McClellan said if they decide to perform more euthanasia the organization will likely lose some of the donations they currently receive.

Heinze agrees.

“If we start killing dogs again we will lose a lot of donations and our relationships with rescues,” Heinze said.

Right now the shelter is receiving about 20 or more dogs a month.

Heinze said in the future she plans to switch from taking puppies with parvo to a veterinarian’s office to treating them in isolation at the shelter to help save money.

Anthon said the community also needs to look at the animal control issue from a broader perspective and conversations with other Mini-Cassia communities need to continue to see if a plan can be developed for a regional shelter.

Animal control and shelter issues exist throughout Mini-Cassia, he said, and it could be beneficial for everyone to work together.

Twin Falls shelter sees dip in donations

People for Pets—Magic Valley Humane Society in Twin Falls has seen about a 15% decline in donations this year compared to last.

The nonprofit was able to hold one of its major fundraisers, Furrball 2020, in early March before things shut down due to the virus.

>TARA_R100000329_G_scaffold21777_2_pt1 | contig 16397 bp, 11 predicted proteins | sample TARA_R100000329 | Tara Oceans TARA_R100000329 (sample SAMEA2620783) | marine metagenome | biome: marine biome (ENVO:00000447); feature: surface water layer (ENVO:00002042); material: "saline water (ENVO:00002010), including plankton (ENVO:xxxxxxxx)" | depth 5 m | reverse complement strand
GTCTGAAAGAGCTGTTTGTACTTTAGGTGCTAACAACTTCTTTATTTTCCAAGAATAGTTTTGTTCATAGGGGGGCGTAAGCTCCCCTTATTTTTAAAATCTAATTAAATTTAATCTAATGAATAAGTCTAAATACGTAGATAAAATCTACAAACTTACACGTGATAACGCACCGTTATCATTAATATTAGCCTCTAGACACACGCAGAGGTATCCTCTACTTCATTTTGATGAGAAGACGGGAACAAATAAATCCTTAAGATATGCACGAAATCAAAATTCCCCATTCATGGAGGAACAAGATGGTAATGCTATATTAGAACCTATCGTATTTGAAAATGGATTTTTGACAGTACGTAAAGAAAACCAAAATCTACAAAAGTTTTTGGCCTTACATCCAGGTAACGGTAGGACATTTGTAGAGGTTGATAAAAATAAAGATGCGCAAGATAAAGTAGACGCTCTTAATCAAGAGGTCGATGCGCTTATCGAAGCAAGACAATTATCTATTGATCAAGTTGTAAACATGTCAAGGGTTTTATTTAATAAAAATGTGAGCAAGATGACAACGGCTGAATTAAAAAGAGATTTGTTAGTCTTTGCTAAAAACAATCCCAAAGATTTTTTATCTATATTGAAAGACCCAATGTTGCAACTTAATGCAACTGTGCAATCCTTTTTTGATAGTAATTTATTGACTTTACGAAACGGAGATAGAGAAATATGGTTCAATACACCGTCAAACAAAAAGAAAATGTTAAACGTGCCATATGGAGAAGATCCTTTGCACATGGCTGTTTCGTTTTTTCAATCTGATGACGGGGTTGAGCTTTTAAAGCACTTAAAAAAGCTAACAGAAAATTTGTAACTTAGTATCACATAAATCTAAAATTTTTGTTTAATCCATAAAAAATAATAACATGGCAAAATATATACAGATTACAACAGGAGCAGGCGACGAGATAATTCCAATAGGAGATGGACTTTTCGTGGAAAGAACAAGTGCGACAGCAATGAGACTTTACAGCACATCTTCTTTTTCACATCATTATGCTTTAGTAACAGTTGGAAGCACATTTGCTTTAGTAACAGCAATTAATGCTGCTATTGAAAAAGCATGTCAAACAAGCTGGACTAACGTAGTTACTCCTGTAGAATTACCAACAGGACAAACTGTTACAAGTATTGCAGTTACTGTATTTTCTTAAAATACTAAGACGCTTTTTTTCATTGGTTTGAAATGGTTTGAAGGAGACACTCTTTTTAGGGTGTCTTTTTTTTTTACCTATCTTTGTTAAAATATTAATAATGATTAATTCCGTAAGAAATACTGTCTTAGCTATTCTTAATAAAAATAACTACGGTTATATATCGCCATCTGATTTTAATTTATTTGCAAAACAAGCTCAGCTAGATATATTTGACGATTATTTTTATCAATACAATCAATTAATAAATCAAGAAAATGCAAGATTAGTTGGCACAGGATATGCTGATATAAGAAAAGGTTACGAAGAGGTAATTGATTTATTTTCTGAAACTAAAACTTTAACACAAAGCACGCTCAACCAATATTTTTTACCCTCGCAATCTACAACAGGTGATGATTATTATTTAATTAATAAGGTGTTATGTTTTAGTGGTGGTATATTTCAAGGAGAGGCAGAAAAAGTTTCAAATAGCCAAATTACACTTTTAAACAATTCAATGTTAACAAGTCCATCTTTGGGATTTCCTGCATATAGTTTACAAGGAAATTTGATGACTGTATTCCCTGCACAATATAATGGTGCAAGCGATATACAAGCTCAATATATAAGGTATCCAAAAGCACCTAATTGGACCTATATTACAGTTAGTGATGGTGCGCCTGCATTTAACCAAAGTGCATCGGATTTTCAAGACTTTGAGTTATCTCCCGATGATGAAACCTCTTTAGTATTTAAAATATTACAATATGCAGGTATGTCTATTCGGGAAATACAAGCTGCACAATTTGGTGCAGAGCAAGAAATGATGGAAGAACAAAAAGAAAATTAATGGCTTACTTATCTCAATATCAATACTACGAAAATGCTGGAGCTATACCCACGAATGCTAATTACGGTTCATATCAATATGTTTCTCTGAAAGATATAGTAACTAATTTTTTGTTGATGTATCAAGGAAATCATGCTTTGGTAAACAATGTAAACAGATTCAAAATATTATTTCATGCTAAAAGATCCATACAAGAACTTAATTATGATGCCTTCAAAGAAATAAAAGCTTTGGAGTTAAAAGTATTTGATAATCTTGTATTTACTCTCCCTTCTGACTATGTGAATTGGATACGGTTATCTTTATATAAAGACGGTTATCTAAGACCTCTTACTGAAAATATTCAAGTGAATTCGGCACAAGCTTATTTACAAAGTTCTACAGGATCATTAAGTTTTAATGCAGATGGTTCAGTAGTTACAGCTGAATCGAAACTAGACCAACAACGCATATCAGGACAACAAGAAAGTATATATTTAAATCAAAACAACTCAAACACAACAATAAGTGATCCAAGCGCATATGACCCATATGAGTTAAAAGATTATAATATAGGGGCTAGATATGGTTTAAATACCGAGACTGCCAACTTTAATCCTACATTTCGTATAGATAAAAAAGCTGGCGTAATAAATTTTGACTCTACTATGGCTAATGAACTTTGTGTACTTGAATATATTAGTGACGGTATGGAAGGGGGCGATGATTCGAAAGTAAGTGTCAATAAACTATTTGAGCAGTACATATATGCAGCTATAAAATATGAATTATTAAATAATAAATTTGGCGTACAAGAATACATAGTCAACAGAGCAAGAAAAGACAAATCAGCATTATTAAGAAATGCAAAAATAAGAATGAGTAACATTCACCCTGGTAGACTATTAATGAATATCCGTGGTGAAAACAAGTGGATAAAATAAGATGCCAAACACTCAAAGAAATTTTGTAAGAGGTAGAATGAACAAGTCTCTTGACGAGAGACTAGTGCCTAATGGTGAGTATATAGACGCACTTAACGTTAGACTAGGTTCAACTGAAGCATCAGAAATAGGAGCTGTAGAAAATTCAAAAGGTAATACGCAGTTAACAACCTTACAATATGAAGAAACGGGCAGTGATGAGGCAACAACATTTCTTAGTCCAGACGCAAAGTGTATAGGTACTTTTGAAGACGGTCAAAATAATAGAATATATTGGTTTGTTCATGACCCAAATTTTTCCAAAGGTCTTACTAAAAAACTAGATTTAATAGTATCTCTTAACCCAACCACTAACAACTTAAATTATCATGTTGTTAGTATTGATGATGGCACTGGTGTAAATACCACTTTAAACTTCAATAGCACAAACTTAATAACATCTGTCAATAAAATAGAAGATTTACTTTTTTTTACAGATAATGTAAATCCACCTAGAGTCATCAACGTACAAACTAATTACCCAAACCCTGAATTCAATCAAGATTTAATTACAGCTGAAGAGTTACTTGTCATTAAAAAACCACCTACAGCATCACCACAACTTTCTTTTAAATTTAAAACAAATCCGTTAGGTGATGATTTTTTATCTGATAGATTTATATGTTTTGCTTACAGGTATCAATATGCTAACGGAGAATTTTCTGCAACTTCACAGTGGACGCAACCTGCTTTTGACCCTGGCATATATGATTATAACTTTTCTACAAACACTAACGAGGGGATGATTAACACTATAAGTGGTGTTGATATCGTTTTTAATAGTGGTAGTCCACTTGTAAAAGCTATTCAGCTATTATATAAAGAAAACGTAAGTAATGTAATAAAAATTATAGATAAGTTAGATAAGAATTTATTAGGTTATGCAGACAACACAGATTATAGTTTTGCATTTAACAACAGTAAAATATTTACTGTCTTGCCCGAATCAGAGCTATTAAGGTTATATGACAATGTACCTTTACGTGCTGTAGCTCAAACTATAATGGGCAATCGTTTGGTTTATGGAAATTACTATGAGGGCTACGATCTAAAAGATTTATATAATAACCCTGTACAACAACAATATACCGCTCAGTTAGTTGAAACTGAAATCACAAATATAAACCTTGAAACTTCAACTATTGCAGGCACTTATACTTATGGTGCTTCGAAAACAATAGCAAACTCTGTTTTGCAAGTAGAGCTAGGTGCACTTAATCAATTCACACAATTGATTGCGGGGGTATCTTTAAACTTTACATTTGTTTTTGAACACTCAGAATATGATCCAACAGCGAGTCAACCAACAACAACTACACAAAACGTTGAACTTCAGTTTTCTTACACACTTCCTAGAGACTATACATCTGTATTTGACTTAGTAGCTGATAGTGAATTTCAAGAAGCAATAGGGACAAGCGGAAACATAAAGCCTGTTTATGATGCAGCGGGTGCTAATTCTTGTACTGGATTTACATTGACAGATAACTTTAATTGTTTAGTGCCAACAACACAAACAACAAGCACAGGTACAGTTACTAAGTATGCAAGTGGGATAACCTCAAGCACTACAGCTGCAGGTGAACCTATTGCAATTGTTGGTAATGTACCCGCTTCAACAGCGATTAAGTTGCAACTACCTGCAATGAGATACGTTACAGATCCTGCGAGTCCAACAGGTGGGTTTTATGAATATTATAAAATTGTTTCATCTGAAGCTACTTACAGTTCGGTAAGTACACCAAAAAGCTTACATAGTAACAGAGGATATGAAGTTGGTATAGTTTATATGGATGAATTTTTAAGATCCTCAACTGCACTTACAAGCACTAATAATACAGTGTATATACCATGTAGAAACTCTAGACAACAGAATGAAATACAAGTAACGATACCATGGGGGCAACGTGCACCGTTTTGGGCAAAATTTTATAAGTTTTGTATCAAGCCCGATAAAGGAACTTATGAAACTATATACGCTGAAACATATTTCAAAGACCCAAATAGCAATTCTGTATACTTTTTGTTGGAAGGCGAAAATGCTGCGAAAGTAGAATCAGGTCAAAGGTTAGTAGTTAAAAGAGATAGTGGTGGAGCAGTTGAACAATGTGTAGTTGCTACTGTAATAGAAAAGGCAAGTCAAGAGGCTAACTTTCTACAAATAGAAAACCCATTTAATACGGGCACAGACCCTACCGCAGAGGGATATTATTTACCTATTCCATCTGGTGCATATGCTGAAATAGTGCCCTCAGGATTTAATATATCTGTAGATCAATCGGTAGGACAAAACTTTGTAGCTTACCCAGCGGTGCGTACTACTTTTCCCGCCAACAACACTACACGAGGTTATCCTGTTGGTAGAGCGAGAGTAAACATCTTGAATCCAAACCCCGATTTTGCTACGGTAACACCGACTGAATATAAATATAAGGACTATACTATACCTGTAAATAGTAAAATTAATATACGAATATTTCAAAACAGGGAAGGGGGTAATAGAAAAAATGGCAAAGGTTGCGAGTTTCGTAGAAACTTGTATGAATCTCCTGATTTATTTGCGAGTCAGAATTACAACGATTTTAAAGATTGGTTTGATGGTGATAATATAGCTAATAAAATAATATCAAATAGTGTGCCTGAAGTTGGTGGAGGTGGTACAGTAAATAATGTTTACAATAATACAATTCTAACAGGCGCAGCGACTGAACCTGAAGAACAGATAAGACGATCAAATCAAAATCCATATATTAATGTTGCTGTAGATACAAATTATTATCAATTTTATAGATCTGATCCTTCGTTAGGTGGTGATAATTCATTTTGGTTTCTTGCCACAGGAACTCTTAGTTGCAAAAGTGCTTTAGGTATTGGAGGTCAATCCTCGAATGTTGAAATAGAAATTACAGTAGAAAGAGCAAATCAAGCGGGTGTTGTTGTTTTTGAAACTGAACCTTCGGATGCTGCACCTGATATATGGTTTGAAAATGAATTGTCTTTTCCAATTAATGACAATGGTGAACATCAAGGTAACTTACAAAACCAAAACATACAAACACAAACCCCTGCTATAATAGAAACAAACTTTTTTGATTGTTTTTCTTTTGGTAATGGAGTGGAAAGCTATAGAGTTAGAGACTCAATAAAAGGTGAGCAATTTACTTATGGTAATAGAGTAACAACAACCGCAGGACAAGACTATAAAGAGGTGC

It’s next fundraiser, Pooch Splash, is set from 11 a.m.—3 p.m., Saturday, Sept. 19 at Dierkes Lake.

Executive Director Debbie Blackwood said People for Pets will be watching for a spike in the virus prior to the event.

“We are prepared to pull the plug on it at the last minute if we need to,” she said.

All of the proceeds from the organization’s fundraiser are used for cat and dog medical needs.

The shelter takes in more than 4,000 animals a year.

Right now, she said, one of their biggest needs is any type of cat and dog food for their pet food pantry, which is open to people in the community with financial need. All donations are tax deductible.

People can also order pet food online and have it delivered to the shelter.

“People are struggling and we give it out to anyone needing help,” Blackwood said.

The shelter also needs new or clean pet toys and fleece-type blankets that can be easily washed.